DDose5 must be ddjustecJ ibr the degree of renal Impairment

Ineffective Therapies

Several pharmacologic therapies have been proven to be ineffective in reducing morbidity or mortality from the disease. Ineffective therapies include: reducing pancreatic secretion by administering somatostatin or atropine, reducing gastric acidity and decreasing pancreatic secretion with histamine2 -receptor antagonists, inhibition ofpancreatic enzymes using protease inhibitors such as aprotinin, probiotics, and im-

munomodulation. ' Nasogastric suction has only been effective in patients with ileus or persistent vomiting.28

Patient Encounter, Part 3: Treatment and Monitoring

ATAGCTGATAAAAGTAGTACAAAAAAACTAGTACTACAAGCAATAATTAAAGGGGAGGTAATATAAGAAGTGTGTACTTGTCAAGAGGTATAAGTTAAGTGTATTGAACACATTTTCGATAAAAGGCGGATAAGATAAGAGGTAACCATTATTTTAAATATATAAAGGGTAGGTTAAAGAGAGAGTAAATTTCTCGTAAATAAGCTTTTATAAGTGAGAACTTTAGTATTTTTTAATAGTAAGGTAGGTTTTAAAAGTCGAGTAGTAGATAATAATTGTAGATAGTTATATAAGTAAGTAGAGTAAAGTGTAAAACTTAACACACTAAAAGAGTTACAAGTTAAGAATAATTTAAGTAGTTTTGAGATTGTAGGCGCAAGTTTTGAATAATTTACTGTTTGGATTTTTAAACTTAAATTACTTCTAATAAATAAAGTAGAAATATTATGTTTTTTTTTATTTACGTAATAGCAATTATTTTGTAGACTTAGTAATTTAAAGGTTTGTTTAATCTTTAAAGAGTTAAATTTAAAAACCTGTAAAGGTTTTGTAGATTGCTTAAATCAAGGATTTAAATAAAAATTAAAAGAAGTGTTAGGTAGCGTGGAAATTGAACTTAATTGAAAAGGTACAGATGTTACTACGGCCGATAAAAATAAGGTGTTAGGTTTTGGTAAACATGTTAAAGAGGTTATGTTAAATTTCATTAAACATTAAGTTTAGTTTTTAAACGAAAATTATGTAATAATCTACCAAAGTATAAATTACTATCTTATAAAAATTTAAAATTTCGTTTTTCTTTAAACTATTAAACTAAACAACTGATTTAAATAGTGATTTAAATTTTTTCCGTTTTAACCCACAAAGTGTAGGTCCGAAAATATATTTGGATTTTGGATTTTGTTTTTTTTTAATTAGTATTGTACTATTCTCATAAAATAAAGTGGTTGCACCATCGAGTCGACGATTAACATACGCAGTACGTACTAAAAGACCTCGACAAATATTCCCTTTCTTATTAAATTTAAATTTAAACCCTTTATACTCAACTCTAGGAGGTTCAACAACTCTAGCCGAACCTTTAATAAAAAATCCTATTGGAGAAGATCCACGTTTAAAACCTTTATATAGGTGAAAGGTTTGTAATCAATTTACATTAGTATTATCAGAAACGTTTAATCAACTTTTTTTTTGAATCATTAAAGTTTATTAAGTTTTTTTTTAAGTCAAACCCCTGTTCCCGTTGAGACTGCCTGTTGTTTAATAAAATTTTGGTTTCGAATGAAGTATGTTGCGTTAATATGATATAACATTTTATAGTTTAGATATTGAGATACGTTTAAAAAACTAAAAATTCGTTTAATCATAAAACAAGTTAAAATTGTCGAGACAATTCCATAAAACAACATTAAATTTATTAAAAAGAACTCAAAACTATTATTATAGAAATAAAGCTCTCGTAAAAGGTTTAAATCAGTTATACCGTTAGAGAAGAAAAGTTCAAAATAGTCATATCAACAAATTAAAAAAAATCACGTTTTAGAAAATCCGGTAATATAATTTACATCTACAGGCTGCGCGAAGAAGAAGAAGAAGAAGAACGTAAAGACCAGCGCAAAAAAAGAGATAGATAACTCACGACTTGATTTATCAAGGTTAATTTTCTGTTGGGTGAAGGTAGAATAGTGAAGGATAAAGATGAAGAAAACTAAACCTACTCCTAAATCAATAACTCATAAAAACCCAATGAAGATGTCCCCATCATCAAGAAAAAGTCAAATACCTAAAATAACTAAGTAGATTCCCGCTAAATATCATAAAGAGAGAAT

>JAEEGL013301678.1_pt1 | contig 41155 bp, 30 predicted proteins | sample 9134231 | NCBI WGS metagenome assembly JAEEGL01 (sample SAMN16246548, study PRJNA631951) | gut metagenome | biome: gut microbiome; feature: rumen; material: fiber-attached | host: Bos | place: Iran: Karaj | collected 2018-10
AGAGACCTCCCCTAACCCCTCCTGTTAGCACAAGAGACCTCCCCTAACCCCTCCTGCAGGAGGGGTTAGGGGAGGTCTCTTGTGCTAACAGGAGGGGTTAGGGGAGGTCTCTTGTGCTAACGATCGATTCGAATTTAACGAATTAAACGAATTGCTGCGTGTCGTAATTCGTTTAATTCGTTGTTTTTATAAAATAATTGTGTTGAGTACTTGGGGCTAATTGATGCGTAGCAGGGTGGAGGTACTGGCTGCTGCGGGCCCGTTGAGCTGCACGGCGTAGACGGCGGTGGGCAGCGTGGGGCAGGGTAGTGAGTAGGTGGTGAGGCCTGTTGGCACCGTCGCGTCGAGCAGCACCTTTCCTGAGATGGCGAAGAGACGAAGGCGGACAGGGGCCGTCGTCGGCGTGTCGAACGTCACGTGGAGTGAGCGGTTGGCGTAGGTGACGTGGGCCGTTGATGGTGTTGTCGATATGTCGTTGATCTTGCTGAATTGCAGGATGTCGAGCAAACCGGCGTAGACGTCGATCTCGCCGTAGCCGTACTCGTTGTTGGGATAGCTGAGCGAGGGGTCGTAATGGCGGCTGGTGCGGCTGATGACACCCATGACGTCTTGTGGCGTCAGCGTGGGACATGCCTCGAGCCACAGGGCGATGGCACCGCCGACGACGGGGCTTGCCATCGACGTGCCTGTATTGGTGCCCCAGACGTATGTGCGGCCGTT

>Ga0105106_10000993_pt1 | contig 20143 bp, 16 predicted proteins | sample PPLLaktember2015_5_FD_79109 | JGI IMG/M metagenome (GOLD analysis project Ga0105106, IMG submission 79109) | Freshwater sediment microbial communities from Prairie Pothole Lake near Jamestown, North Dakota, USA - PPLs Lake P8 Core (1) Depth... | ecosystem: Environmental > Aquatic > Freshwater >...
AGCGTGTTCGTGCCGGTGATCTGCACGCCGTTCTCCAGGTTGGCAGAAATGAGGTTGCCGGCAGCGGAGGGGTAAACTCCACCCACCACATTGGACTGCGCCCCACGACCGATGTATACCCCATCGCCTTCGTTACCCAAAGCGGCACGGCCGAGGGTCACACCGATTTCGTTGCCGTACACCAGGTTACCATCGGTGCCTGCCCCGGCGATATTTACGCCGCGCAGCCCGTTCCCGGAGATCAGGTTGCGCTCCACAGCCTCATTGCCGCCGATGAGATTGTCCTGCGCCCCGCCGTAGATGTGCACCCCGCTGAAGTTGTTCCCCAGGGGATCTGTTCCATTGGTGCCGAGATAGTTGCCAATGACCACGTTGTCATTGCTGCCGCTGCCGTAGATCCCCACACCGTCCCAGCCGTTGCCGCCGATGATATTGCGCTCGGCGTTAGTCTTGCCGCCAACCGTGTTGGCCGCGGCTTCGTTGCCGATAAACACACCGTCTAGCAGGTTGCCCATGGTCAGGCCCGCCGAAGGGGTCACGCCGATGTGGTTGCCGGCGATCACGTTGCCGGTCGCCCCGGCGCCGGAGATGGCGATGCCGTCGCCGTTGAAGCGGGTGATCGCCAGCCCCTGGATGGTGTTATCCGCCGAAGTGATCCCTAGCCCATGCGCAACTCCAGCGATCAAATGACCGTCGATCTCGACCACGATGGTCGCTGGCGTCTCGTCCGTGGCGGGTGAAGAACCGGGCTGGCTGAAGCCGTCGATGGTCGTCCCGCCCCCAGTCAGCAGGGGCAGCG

The patient acutely decompensates upon leaving the CT scanner and is therefore transferred to the surgical intensive care unit for mechanical ventilation, blood pressure support, and surgical evaluation. A diagnosis of acute pancreatitis with pancreatic necrosis is made.

Formulate a care plan for this patient.

What are some possible causes ofrespiratory failure and hypotension in this patient? Are these findings poor prognostic indicators?

What is the recommended treatment for pancreatic necrosis?

What empiric antibiotic regimen would be a reasonable choice in this patient? Provide a drug, dose, route, and frequency.

Suppose a surgeon requested clindamycin 600 mg IV every 8 hours for this patient. Would this be a reasonable choice? Why or why not?

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